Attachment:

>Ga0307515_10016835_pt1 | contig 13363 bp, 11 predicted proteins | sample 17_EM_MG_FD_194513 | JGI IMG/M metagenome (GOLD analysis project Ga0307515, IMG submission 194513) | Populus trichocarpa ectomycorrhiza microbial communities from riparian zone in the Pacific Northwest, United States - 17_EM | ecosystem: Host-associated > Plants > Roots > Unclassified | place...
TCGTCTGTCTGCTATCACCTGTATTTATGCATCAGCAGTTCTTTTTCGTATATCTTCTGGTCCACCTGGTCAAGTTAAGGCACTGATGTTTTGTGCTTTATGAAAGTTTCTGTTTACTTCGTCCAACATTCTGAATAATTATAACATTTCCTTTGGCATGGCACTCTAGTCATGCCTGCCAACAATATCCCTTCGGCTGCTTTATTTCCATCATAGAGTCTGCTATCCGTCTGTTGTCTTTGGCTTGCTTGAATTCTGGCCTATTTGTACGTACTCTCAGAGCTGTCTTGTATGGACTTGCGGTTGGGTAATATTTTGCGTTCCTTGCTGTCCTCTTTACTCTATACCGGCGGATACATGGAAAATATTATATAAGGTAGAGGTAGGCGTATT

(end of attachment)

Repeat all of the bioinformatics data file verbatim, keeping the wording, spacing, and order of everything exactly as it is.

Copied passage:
>Ga0307515_10016835_pt1 | contig 13363 bp, 11 predicted proteins | sample 17_EM_MG_FD_194513 | JGI IMG/M metagenome (GOLD analysis project Ga0307515, IMG submission 194513) | Populus trichocarpa ectomycorrhiza microbial communities from riparian zone in the Pacific Northwest, United States - 17_EM | ecosystem: Host-associated > Plants > Roots > Unclassified | place...
TCGTCTGTCTGCTATCACCTGTATTTATGCATCAGCAGTTCTTTTTCGTATATCTTCTGGTCCACCTGGTCAAGTTAAGGCACTGATGTTTTGTGCTTTATGAAAGTTTCTGTTTACTTCGTCCAACATTCTGAATAATTATAACATTTCCTTTGGCATGGCACTCTAGTCATGCCTGCCAACAATATCCCTTCGGCTGCTTTATTTCCATCATAGAGTCTGCTATCCGTCTGTTGTCTTTGGCTTGCTTGAATTCTGGCCTATTTGTACGTACTCTCAGAGCTGTCTTGTATGGACTTGCGGTTGGGTAATATTTTGCGTTCCTTGCTGTCCTCTTTACTCTATACCGGCGGATACATGGAAAATATTATATAAGGTAGAGGTAGGCGTATT